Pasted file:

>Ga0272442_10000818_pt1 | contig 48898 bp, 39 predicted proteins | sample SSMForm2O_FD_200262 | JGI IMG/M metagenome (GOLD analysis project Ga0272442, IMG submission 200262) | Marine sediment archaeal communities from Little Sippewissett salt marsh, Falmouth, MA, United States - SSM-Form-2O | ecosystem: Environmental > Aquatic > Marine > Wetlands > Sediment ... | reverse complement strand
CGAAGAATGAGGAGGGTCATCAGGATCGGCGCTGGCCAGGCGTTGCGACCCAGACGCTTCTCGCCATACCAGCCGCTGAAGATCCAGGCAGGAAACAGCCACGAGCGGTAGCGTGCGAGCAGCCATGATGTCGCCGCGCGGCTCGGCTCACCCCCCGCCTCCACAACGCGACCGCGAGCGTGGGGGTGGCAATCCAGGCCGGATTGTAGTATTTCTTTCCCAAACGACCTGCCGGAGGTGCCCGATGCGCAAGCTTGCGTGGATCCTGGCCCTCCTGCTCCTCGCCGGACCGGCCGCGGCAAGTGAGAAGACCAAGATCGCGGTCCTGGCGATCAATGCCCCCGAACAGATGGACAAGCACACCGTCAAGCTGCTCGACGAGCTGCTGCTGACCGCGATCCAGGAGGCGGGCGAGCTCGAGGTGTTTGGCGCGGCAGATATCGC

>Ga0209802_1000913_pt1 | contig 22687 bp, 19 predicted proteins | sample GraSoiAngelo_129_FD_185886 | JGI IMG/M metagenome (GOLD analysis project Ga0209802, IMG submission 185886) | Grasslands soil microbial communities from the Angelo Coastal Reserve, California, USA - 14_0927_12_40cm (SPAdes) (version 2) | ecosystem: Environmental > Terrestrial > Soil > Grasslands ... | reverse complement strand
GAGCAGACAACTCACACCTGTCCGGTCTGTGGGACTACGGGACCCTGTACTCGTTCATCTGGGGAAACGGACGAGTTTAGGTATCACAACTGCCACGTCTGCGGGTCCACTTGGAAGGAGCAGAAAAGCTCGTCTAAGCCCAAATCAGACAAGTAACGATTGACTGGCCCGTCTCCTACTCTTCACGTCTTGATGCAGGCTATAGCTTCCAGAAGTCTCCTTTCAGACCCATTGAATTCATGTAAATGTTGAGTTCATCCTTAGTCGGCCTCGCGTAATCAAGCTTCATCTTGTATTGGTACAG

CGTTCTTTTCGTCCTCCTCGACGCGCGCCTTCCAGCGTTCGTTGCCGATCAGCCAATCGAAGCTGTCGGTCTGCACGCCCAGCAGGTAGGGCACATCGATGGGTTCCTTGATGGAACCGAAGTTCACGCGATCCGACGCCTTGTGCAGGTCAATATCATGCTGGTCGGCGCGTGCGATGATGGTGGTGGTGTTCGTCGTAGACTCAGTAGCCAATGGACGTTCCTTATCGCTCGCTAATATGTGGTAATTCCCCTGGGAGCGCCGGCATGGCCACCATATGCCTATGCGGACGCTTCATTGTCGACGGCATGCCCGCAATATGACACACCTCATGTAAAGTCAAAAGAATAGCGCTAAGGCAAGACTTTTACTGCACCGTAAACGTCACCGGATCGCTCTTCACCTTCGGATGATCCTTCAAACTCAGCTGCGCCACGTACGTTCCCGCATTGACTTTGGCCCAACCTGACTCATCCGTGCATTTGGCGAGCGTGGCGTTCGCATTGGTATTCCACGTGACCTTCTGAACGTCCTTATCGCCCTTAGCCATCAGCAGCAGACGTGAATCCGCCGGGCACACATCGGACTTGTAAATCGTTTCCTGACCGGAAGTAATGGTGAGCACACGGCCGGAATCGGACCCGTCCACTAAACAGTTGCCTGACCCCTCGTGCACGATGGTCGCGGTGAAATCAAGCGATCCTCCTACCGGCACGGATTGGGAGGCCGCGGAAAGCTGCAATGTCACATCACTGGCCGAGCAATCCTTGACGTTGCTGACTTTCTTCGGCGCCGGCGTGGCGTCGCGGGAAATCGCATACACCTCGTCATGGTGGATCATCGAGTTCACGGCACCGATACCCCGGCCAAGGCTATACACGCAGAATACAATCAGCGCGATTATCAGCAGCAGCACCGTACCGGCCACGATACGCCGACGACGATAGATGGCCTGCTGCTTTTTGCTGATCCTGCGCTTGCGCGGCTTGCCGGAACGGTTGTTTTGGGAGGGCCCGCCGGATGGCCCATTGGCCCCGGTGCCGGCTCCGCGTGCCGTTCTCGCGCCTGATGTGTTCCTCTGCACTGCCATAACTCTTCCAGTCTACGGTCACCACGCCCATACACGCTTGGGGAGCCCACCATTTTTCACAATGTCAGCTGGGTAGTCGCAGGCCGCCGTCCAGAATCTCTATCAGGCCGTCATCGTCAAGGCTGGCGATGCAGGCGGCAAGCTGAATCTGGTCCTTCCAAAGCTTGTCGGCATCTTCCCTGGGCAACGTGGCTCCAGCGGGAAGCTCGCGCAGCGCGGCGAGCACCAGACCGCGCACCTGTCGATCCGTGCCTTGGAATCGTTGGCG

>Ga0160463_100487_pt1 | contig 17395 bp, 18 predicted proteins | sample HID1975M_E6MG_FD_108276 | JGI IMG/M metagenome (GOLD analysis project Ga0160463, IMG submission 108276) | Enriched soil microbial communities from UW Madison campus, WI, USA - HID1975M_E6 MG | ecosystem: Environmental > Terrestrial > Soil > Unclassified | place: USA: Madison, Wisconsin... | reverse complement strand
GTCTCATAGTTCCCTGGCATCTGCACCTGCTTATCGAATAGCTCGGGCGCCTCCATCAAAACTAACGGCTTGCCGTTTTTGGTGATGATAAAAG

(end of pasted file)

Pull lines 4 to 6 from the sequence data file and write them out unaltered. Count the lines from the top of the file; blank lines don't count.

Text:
GAGCAGACAACTCACACCTGTCCGGTCTGTGGGACTACGGGACCCTGTACTCGTTCATCTGGGGAAACGGACGAGTTTAGGTATCACAACTGCCACGTCTGCGGGTCCACTTGGAAGGAGCAGAAAAGCTCGTCTAAGCCCAAATCAGACAAGTAACGATTGACTGGCCCGTCTCCTACTCTTCACGTCTTGATGCAGGCTATAGCTTCCAGAAGTCTCCTTTCAGACCCATTGAATTCATGTAAATGTTGAGTTCATCCTTAGTCGGCCTCGCGTAATCAAGCTTCATCTTGTATTGGTACAG

CGTTCTTTTCGTCCTCCTCGACGCGCGCCTTCCAGCGTTCGTTGCCGATCAGCCAATCGAAGCTGTCGGTCTGCACGCCCAGCAGGTAGGGCACATCGATGGGTTCCTTGATGGAACCGAAGTTCACGCGATCCGACGCCTTGTGCAGGTCAATATCATGCTGGTCGGCGCGTGCGATGATGGTGGTGGTGTTCGTCGTAGACTCAGTAGCCAATGGACGTTCCTTATCGCTCGCTAATATGTGGTAATTCCCCTGGGAGCGCCGGCATGGCCACCATATGCCTATGCGGACGCTTCATTGTCGACGGCATGCCCGCAATATGACACACCTCATGTAAAGTCAAAAGAATAGCGCTAAGGCAAGACTTTTACTGCACCGTAAACGTCACCGGATCGCTCTTCACCTTCGGATGATCCTTCAAACTCAGCTGCGCCACGTACGTTCCCGCATTGACTTTGGCCCAACCTGACTCATCCGTGCATTTGGCGAGCGTGGCGTTCGCATTGGTATTCCACGTGACCTTCTGAACGTCCTTATCGCCCTTAGCCATCAGCAGCAGACGTGAATCCGCCGGGCACACATCGGACTTGTAAATCGTTTCCTGACCGGAAGTAATGGTGAGCACACGGCCGGAATCGGACCCGTCCACTAAACAGTTGCCTGACCCCTCGTGCACGATGGTCGCGGTGAAATCAAGCGATCCTCCTACCGGCACGGATTGGGAGGCCGCGGAAAGCTGCAATGTCACATCACTGGCCGAGCAATCCTTGACGTTGCTGACTTTCTTCGGCGCCGGCGTGGCGTCGCGGGAAATCGCATACACCTCGTCATGGTGGATCATCGAGTTCACGGCACCGATACCCCGGCCAAGGCTATACACGCAGAATACAATCAGCGCGATTATCAGCAGCAGCACCGTACCGGCCACGATACGCCGACGACGATAGATGGCCTGCTGCTTTTTGCTGATCCTGCGCTTGCGCGGCTTGCCGGAACGGTTGTTTTGGGAGGGCCCGCCGGATGGCCCATTGGCCCCGGTGCCGGCTCCGCGTGCCGTTCTCGCGCCTGATGTGTTCCTCTGCACTGCCATAACTCTTCCAGTCTACGGTCACCACGCCCATACACGCTTGGGGAGCCCACCATTTTTCACAATGTCAGCTGGGTAGTCGCAGGCCGCCGTCCAGAATCTCTATCAGGCCGTCATCGTCAAGGCTGGCGATGCAGGCGGCAAGCTGAATCTGGTCCTTCCAAAGCTTGTCGGCATCTTCCCTGGGCAACGTGGCTCCAGCGGGAAGCTCGCGCAGCGCGGCGAGCACCAGACCGCGCACCTGTCGATCCGTGCCTTGGAATCGTTGGCG

>Ga0160463_100487_pt1 | contig 17395 bp, 18 predicted proteins | sample HID1975M_E6MG_FD_108276 | JGI IMG/M metagenome (GOLD analysis project Ga0160463, IMG submission 108276) | Enriched soil microbial communities from UW Madison campus, WI, USA - HID1975M_E6 MG | ecosystem: Environmental > Terrestrial > Soil > Unclassified | place: USA: Madison, Wisconsin... | reverse complement strand